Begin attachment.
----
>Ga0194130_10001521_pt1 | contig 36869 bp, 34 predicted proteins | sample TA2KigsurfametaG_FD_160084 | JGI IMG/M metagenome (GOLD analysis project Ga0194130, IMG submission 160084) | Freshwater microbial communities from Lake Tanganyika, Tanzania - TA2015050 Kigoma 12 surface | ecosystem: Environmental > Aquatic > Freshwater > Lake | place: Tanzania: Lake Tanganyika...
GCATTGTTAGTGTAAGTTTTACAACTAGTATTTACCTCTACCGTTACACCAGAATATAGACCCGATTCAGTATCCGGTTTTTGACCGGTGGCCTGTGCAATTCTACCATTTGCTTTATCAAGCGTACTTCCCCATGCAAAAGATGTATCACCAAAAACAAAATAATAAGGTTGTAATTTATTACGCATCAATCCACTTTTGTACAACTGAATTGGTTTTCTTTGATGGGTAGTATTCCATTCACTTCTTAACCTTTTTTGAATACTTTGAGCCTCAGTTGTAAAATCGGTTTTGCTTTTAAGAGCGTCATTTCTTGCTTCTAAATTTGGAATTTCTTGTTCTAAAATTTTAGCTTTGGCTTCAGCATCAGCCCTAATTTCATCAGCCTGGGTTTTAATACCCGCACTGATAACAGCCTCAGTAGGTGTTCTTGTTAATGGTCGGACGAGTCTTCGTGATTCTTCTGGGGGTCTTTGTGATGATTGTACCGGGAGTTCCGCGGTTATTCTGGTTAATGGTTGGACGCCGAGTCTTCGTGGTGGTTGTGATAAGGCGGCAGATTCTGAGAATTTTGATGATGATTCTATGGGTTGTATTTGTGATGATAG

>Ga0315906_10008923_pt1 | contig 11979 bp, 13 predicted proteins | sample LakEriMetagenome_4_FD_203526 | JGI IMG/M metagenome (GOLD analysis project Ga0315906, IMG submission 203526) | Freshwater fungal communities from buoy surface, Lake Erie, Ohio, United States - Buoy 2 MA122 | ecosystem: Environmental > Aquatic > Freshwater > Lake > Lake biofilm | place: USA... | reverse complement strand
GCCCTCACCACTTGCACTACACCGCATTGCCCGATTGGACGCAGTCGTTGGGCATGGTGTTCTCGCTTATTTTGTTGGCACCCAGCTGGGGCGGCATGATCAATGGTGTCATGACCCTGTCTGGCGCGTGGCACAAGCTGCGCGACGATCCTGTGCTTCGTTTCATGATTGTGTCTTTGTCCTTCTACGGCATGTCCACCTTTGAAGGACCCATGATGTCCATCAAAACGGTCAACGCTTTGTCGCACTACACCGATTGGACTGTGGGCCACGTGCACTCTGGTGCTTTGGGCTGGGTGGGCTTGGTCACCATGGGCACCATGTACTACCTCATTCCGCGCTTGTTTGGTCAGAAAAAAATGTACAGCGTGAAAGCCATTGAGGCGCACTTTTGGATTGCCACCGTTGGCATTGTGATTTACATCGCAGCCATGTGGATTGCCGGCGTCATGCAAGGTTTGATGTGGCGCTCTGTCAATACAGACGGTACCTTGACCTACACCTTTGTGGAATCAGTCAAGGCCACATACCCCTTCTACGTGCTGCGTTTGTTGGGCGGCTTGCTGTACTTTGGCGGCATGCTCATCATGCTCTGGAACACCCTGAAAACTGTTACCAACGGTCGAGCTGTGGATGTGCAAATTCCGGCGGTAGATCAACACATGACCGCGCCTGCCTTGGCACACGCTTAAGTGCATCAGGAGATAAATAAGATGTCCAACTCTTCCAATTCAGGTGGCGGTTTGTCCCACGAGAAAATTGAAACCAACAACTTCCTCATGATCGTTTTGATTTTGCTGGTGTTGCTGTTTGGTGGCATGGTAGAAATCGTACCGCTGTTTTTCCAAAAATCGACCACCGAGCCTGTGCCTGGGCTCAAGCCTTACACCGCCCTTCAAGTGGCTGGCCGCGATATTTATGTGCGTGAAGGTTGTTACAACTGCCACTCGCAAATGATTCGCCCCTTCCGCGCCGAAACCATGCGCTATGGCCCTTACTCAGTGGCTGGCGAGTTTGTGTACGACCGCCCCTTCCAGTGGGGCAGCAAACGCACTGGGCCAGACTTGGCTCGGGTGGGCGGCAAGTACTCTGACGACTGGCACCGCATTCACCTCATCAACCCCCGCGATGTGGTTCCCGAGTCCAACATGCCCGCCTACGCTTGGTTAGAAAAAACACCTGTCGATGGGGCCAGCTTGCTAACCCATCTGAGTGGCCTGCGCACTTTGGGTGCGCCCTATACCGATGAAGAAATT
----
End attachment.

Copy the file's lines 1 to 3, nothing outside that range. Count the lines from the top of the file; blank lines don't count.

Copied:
>Ga0194130_10001521_pt1 | contig 36869 bp, 34 predicted proteins | sample TA2KigsurfametaG_FD_160084 | JGI IMG/M metagenome (GOLD analysis project Ga0194130, IMG submission 160084) | Freshwater microbial communities from Lake Tanganyika, Tanzania - TA2015050 Kigoma 12 surface | ecosystem: Environmental > Aquatic > Freshwater > Lake | place: Tanzania: Lake Tanganyika...
GCATTGTTAGTGTAAGTTTTACAACTAGTATTTACCTCTACCGTTACACCAGAATATAGACCCGATTCAGTATCCGGTTTTTGACCGGTGGCCTGTGCAATTCTACCATTTGCTTTATCAAGCGTACTTCCCCATGCAAAAGATGTATCACCAAAAACAAAATAATAAGGTTGTAATTTATTACGCATCAATCCACTTTTGTACAACTGAATTGGTTTTCTTTGATGGGTAGTATTCCATTCACTTCTTAACCTTTTTTGAATACTTTGAGCCTCAGTTGTAAAATCGGTTTTGCTTTTAAGAGCGTCATTTCTTGCTTCTAAATTTGGAATTTCTTGTTCTAAAATTTTAGCTTTGGCTTCAGCATCAGCCCTAATTTCATCAGCCTGGGTTTTAATACCCGCACTGATAACAGCCTCAGTAGGTGTTCTTGTTAATGGTCGGACGAGTCTTCGTGATTCTTCTGGGGGTCTTTGTGATGATTGTACCGGGAGTTCCGCGGTTATTCTGGTTAATGGTTGGACGCCGAGTCTTCGTGGTGGTTGTGATAAGGCGGCAGATTCTGAGAATTTTGATGATGATTCTATGGGTTGTATTTGTGATGATAG

>Ga0315906_10008923_pt1 | contig 11979 bp, 13 predicted proteins | sample LakEriMetagenome_4_FD_203526 | JGI IMG/M metagenome (GOLD analysis project Ga0315906, IMG submission 203526) | Freshwater fungal communities from buoy surface, Lake Erie, Ohio, United States - Buoy 2 MA122 | ecosystem: Environmental > Aquatic > Freshwater > Lake > Lake biofilm | place: USA... | reverse complement strand